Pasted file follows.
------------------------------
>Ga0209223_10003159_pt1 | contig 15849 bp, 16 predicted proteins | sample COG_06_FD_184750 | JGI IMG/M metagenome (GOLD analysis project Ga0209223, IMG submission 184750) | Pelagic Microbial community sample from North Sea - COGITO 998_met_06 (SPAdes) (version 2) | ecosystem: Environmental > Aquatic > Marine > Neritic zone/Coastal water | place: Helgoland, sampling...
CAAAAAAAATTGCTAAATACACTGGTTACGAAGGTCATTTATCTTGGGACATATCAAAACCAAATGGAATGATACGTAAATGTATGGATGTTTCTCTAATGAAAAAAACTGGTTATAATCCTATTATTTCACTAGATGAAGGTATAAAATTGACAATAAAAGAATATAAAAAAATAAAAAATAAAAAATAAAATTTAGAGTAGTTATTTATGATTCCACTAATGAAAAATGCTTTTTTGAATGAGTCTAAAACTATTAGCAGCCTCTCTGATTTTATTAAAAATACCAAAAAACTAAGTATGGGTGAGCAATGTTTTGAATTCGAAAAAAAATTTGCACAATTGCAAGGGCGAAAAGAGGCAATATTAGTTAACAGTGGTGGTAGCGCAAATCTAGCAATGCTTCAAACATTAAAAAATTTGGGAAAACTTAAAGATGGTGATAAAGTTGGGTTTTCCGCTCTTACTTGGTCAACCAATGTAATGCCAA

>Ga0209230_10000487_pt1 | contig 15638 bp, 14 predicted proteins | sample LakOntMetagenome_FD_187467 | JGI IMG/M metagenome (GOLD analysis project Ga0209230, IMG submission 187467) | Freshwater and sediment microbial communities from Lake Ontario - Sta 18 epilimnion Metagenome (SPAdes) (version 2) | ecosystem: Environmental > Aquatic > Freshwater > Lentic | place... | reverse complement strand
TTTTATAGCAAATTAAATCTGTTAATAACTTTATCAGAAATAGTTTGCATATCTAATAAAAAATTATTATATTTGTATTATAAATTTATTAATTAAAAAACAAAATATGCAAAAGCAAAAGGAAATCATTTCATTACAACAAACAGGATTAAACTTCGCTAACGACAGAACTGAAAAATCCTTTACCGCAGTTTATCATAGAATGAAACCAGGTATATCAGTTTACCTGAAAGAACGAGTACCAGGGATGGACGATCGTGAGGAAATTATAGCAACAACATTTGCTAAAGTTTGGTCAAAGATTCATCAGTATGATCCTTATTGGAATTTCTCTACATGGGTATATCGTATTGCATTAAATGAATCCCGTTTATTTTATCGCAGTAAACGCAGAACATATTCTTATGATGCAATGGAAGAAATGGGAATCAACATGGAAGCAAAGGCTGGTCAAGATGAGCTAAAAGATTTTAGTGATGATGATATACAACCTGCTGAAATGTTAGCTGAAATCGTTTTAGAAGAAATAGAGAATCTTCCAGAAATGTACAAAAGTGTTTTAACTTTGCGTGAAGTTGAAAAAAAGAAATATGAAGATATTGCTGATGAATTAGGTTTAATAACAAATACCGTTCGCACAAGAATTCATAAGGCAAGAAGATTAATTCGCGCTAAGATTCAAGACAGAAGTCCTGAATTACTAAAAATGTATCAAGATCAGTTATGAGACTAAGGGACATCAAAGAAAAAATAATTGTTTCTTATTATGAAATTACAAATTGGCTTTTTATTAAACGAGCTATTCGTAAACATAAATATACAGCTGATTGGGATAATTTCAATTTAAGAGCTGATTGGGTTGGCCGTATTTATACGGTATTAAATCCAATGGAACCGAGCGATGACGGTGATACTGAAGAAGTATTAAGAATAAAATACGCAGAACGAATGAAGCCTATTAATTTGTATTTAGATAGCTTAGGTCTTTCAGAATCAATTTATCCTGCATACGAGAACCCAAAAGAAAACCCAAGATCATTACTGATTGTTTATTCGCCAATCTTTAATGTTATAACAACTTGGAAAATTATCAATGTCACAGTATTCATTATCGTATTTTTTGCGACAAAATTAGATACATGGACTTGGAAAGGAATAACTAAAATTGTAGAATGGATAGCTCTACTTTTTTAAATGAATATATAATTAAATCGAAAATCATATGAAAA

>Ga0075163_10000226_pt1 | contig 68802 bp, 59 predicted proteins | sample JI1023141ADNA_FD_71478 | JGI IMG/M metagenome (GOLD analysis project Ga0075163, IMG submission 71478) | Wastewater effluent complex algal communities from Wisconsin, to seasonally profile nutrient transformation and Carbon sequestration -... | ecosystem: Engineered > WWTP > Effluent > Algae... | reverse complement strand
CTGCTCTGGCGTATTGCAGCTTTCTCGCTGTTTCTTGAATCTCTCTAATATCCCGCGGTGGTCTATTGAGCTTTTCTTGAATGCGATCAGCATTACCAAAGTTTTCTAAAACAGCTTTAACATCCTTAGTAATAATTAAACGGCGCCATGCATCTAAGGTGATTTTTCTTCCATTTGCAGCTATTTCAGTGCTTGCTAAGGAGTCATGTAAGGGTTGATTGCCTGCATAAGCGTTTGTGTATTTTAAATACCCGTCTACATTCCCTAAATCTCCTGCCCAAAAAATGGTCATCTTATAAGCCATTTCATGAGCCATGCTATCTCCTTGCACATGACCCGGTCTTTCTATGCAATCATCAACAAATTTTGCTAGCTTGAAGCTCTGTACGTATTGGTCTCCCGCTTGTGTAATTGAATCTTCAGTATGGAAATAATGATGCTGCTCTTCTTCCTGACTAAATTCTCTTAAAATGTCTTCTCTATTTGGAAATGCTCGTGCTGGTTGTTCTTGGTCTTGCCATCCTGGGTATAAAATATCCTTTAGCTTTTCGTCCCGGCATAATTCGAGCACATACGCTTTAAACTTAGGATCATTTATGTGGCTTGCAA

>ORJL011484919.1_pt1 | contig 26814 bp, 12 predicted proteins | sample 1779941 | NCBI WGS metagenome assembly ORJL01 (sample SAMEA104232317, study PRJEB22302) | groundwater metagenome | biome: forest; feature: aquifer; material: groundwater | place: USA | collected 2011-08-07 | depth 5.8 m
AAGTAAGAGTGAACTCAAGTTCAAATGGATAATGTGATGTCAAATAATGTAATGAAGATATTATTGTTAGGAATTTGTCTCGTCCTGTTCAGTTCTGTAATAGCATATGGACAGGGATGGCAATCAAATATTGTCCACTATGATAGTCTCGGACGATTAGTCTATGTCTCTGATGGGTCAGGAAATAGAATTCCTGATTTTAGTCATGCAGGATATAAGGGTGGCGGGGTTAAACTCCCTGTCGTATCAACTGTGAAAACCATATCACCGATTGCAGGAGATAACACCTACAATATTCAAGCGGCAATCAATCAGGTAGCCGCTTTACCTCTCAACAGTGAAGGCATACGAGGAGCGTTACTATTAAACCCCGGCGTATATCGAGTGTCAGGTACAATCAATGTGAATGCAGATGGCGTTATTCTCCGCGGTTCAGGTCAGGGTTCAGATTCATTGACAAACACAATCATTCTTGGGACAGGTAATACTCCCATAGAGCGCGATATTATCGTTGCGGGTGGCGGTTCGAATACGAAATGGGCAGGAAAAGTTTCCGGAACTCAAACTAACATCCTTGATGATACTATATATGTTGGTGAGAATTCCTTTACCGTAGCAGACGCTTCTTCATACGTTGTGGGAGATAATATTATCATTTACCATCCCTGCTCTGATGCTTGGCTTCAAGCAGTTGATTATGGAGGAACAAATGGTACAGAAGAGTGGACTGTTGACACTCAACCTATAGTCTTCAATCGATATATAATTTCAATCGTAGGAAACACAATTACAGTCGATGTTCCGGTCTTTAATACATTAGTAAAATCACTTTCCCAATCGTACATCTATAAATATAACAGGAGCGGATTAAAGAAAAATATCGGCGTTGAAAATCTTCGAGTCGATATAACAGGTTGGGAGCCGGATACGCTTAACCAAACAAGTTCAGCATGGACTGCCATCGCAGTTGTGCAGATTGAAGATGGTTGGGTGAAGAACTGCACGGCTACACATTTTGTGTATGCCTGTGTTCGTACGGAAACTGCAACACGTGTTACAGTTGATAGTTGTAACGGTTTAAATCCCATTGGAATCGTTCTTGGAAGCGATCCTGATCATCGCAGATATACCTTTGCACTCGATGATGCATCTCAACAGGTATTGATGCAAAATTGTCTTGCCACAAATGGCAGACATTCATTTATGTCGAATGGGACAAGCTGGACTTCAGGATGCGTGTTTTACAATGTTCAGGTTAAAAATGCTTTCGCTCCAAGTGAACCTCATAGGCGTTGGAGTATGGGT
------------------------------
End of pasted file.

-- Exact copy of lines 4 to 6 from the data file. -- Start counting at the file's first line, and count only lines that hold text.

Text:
TTTTATAGCAAATTAAATCTGTTAATAACTTTATCAGAAATAGTTTGCATATCTAATAAAAAATTATTATATTTGTATTATAAATTTATTAATTAAAAAACAAAATATGCAAAAGCAAAAGGAAATCATTTCATTACAACAAACAGGATTAAACTTCGCTAACGACAGAACTGAAAAATCCTTTACCGCAGTTTATCATAGAATGAAACCAGGTATATCAGTTTACCTGAAAGAACGAGTACCAGGGATGGACGATCGTGAGGAAATTATAGCAACAACATTTGCTAAAGTTTGGTCAAAGATTCATCAGTATGATCCTTATTGGAATTTCTCTACATGGGTATATCGTATTGCATTAAATGAATCCCGTTTATTTTATCGCAGTAAACGCAGAACATATTCTTATGATGCAATGGAAGAAATGGGAATCAACATGGAAGCAAAGGCTGGTCAAGATGAGCTAAAAGATTTTAGTGATGATGATATACAACCTGCTGAAATGTTAGCTGAAATCGTTTTAGAAGAAATAGAGAATCTTCCAGAAATGTACAAAAGTGTTTTAACTTTGCGTGAAGTTGAAAAAAAGAAATATGAAGATATTGCTGATGAATTAGGTTTAATAACAAATACCGTTCGCACAAGAATTCATAAGGCAAGAAGATTAATTCGCGCTAAGATTCAAGACAGAAGTCCTGAATTACTAAAAATGTATCAAGATCAGTTATGAGACTAAGGGACATCAAAGAAAAAATAATTGTTTCTTATTATGAAATTACAAATTGGCTTTTTATTAAACGAGCTATTCGTAAACATAAATATACAGCTGATTGGGATAATTTCAATTTAAGAGCTGATTGGGTTGGCCGTATTTATACGGTATTAAATCCAATGGAACCGAGCGATGACGGTGATACTGAAGAAGTATTAAGAATAAAATACGCAGAACGAATGAAGCCTATTAATTTGTATTTAGATAGCTTAGGTCTTTCAGAATCAATTTATCCTGCATACGAGAACCCAAAAGAAAACCCAAGATCATTACTGATTGTTTATTCGCCAATCTTTAATGTTATAACAACTTGGAAAATTATCAATGTCACAGTATTCATTATCGTATTTTTTGCGACAAAATTAGATACATGGACTTGGAAAGGAATAACTAAAATTGTAGAATGGATAGCTCTACTTTTTTAAATGAATATATAATTAAATCGAAAATCATATGAAAA

>Ga0075163_10000226_pt1 | contig 68802 bp, 59 predicted proteins | sample JI1023141ADNA_FD_71478 | JGI IMG/M metagenome (GOLD analysis project Ga0075163, IMG submission 71478) | Wastewater effluent complex algal communities from Wisconsin, to seasonally profile nutrient transformation and Carbon sequestration -... | ecosystem: Engineered > WWTP > Effluent > Algae... | reverse complement strand
CTGCTCTGGCGTATTGCAGCTTTCTCGCTGTTTCTTGAATCTCTCTAATATCCCGCGGTGGTCTATTGAGCTTTTCTTGAATGCGATCAGCATTACCAAAGTTTTCTAAAACAGCTTTAACATCCTTAGTAATAATTAAACGGCGCCATGCATCTAAGGTGATTTTTCTTCCATTTGCAGCTATTTCAGTGCTTGCTAAGGAGTCATGTAAGGGTTGATTGCCTGCATAAGCGTTTGTGTATTTTAAATACCCGTCTACATTCCCTAAATCTCCTGCCCAAAAAATGGTCATCTTATAAGCCATTTCATGAGCCATGCTATCTCCTTGCACATGACCCGGTCTTTCTATGCAATCATCAACAAATTTTGCTAGCTTGAAGCTCTGTACGTATTGGTCTCCCGCTTGTGTAATTGAATCTTCAGTATGGAAATAATGATGCTGCTCTTCTTCCTGACTAAATTCTCTTAAAATGTCTTCTCTATTTGGAAATGCTCGTGCTGGTTGTTCTTGGTCTTGCCATCCTGGGTATAAAATATCCTTTAGCTTTTCGTCCCGGCATAATTCGAGCACATACGCTTTAAACTTAGGATCATTTATGTGGCTTGCAA